When Lauren Jones-Spencer started playing tennis for BYU back in 2003, she wasn’t the first in the line of Jones family BYU student athletes. She wouldn’t be the last, either.
Her dad, Marshall Jones, played football during his freshman year at BYU, and Jones-Spencer, now the women’s tennis head coach, is coaching her younger sister, Mayci Jones.
To make four Cougar athletes in the Jones family, Another of Jones-Spencer’s sisters, McCall, played tennis for BYU from 2008 to 2010 before transferring to UCLA. The move from southern California to Provo has almost become a right of passage for the family.
Jones-Spencer was an all star at BYU from 2003 to 2007, where she had an 85–51 career singles record and went 81–35 in doubles. After graduating from BYU in 2007 in graphic design, she stuck around and became the assistant coach of the women’s tennis team in 2008. Two years later she got the head coaching job, and in 2014 she was named West Coast Conference coach of the year.
Excellence seems to be a theme for the sisters: as a freshman last year, Mayci Jones competed at first singles and led the Cougars to take the No. 2 spot in the West Coast Conference. She recently competed in the doubles competition at the ITA All-American Championships with teammate and fellow sophomore Toby Miclat.
Mayci says her decision to come to BYU was heavily influenced by the fact that Jones-Spencer would be her coach.
“My whole life I always wanted to go to UCLA because it was close to home, and it’s California, and that’s where I’m from, but my sister got the head coaching position, and that made my decision pretty clear,” she said.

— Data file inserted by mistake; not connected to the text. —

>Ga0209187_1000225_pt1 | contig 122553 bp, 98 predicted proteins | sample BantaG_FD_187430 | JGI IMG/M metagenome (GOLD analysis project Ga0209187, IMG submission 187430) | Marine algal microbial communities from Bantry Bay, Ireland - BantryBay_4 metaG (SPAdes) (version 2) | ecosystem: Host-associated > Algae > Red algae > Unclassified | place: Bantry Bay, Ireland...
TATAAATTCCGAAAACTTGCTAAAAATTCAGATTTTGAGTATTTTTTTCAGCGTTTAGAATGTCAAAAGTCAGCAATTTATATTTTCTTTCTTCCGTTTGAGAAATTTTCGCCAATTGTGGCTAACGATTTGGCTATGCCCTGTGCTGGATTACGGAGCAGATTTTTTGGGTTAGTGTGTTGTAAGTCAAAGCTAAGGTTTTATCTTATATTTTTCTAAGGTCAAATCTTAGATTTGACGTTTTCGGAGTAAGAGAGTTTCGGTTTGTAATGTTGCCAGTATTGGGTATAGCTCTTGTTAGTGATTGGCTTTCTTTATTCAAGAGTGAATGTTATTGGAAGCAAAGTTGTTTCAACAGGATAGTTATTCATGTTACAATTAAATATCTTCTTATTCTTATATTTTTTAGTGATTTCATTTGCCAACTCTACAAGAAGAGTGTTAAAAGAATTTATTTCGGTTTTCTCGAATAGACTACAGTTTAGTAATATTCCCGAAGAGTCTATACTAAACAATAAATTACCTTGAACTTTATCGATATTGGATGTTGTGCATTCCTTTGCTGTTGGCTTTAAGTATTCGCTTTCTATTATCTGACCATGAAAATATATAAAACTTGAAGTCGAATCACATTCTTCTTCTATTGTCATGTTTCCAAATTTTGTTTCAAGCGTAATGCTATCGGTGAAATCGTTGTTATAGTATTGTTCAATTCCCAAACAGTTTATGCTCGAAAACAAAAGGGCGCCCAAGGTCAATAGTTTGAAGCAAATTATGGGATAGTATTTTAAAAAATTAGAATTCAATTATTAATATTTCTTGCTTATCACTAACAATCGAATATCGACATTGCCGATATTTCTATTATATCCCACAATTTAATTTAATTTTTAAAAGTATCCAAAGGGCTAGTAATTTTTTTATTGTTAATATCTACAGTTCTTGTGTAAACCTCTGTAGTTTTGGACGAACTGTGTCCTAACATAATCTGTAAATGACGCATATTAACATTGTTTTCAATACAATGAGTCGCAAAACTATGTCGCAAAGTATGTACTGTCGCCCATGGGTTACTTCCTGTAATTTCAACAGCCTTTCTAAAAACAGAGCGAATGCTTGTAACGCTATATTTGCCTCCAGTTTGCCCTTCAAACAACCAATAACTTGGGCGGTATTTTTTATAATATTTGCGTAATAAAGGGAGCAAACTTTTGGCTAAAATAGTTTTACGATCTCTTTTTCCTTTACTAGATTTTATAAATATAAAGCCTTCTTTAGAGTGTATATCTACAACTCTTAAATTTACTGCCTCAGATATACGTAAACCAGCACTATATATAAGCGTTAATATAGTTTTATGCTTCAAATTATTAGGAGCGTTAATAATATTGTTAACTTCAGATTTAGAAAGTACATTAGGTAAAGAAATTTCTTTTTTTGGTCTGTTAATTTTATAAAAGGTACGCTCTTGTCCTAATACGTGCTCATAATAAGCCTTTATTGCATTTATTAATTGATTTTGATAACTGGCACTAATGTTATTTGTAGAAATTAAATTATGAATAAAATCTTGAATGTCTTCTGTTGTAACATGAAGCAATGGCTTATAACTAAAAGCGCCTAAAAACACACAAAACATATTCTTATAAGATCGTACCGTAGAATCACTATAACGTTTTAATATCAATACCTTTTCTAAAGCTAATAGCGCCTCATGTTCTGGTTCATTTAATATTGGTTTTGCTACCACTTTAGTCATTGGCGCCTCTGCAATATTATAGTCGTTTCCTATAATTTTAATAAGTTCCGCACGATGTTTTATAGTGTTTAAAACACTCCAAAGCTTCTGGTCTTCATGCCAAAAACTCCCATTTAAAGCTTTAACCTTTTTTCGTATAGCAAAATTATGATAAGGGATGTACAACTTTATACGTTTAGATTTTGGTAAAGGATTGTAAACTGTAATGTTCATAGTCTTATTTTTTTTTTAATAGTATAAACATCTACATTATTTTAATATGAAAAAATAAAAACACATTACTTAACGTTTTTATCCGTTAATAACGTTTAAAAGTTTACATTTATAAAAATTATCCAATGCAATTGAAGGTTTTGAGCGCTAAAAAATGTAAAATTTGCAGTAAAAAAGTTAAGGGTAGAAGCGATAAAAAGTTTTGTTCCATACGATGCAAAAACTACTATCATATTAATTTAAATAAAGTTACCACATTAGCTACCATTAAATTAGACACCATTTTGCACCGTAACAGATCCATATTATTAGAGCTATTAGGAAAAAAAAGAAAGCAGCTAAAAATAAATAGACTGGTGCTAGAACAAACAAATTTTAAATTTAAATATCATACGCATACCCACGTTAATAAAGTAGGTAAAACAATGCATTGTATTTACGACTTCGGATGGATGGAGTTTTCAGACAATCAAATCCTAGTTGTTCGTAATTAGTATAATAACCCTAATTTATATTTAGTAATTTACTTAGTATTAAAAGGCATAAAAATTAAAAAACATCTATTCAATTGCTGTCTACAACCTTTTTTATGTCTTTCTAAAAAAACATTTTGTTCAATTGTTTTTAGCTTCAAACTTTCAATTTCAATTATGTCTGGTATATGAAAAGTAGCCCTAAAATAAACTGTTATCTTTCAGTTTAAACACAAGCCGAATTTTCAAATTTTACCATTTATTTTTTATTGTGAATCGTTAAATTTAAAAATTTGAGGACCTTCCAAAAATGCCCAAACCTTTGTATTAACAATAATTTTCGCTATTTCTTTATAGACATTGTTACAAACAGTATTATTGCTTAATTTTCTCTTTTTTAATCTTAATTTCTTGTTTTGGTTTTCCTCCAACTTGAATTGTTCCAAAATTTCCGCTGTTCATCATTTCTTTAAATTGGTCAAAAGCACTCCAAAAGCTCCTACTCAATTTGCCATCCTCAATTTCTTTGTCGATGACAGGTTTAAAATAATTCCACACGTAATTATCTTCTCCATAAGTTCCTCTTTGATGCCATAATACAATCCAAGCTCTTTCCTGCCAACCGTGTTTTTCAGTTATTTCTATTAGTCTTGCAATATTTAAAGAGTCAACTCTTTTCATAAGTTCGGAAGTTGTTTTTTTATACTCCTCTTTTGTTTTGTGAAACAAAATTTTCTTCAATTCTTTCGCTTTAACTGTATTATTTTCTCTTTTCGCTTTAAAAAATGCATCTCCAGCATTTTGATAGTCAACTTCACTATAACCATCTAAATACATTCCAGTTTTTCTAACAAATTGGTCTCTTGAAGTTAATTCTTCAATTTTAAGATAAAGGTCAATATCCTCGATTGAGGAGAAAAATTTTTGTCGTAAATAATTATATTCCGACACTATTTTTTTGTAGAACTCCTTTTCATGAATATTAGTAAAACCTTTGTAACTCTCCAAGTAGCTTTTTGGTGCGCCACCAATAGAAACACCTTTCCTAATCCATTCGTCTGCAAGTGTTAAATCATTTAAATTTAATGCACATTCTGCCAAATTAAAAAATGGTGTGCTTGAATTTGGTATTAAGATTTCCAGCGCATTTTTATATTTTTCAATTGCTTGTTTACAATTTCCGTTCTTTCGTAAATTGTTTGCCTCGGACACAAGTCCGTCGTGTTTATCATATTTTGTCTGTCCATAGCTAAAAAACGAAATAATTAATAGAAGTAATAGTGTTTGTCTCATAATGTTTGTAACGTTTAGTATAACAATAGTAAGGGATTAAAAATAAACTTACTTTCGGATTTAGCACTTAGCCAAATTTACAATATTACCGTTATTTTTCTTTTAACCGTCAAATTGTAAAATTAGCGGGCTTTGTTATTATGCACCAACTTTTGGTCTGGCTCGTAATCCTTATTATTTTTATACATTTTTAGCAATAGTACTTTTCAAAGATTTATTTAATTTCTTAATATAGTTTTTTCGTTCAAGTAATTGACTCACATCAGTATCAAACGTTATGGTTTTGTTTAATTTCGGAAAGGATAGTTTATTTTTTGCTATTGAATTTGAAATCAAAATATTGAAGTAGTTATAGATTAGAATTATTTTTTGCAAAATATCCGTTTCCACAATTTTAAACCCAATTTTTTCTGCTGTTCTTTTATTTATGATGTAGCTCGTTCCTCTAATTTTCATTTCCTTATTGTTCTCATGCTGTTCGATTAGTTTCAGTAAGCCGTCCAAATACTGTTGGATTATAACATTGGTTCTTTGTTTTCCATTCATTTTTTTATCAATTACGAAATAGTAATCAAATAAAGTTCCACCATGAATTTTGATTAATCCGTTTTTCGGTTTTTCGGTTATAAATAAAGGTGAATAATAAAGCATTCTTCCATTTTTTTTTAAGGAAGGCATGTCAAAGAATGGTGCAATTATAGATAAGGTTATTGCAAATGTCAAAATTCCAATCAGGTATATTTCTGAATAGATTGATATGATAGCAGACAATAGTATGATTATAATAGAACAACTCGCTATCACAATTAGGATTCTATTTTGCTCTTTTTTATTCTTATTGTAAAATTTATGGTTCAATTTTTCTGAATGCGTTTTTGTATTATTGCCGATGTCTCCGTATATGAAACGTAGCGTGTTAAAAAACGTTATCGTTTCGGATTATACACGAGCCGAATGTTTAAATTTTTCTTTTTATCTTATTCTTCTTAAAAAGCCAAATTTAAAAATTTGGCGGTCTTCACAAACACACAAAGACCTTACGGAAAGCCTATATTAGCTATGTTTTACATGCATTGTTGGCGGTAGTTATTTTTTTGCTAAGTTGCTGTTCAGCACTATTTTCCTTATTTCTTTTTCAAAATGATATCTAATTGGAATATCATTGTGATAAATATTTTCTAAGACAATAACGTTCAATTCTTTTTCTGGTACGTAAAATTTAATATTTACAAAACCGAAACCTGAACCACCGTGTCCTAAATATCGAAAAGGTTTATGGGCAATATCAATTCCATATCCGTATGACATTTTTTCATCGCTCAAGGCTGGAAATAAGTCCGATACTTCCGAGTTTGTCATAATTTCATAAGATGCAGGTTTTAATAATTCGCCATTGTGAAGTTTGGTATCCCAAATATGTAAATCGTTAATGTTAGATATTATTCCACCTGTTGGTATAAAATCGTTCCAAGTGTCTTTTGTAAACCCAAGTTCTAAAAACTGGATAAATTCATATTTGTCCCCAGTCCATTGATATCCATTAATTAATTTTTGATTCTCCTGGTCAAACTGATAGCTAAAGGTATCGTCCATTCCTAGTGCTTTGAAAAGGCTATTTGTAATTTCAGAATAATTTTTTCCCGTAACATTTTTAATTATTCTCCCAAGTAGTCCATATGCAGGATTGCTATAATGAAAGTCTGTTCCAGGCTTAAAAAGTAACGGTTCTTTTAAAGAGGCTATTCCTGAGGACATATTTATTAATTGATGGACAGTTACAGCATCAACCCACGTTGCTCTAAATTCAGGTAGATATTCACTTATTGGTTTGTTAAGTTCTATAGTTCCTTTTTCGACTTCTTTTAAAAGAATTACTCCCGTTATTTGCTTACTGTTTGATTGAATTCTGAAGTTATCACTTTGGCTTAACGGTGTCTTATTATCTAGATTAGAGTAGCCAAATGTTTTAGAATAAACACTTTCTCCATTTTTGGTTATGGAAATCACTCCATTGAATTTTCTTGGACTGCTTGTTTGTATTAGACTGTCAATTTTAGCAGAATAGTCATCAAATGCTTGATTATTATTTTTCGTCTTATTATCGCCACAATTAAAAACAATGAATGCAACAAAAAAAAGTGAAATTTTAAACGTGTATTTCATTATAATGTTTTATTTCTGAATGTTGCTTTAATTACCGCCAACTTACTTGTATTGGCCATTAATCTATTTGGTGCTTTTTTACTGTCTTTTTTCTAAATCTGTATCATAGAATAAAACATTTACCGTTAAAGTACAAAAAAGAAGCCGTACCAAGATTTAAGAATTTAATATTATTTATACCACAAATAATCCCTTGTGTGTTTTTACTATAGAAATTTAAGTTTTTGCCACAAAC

It also didn’t hurt to have family also away from home when she came to college.
“I have Lauren’s house to go to on Sundays and all the time for meals, and just a friend, on and off the court, so that’s nice. I’m never lonely,” Mayci Jones said.
Mayci Jones said she has learned much from Jones-Spencer about life and tennis.
“I’ve kind of learned (from Lauren) to never give up, because you always have a chance in college tennis,” she said. “Even if you’re down 0–4 or you’re down in the third set tiebreaker, you can always come back.”
The sisters look to each other for the ends of their sentences. Jones-Spencer said she has learned similar things about attitude and will power from Mayci Jones.
“Mayci has a lot of talent,” she said. “Mayci can do whatever she wants to do if she sets her mind to it. So I’ve just kind of learned from her as a player that she’s strong-willed and she can do what she wants to do, so she has unlimited potential and talent.”
That strong will is bound to come in handy this year, as Mayci Jones begins her second season at No. 1 in singles. Jones-Spencer said playing first singles as a freshman is no cake walk but that Mayci Jones has a good season under her belt to lead her into this year.
Jones-Spencer seems to have transitioned seamlessly into the coaching role, and she has become the family’s tennis mentor.
“It’s definitely different to be on the sidelines coaching versus playing,” she said. “I prefer to play; I loved playing here at BYU, but it’s fun to still be a part of the college tennis team aspect, and I love to be able to help the girls.”
She continued, “I got to coach McCall, and that was a lot of fun, and she did really well when she was here at BYU. Even when she went to UCLA, she would call me up and ask me for help … but Mayci, she’s the baby, and I’m the oldest, so we have the biggest age gap. It’s fun to be able to travel and watch her play and be able to help her through her college experience.”
Even though Mayci Jones is the youngest Jones sister, there might be hope for the dominant tennis
line to continue, with Jones-Spencer’s 14-month-old daughter, Presley, who she says shows some interest in tennis.
“She likes to watch tennis. She watches it on TV, which is kind of weird,” Jones-Spenxer said. “She likes tennis balls and racquets, so we’ll see.”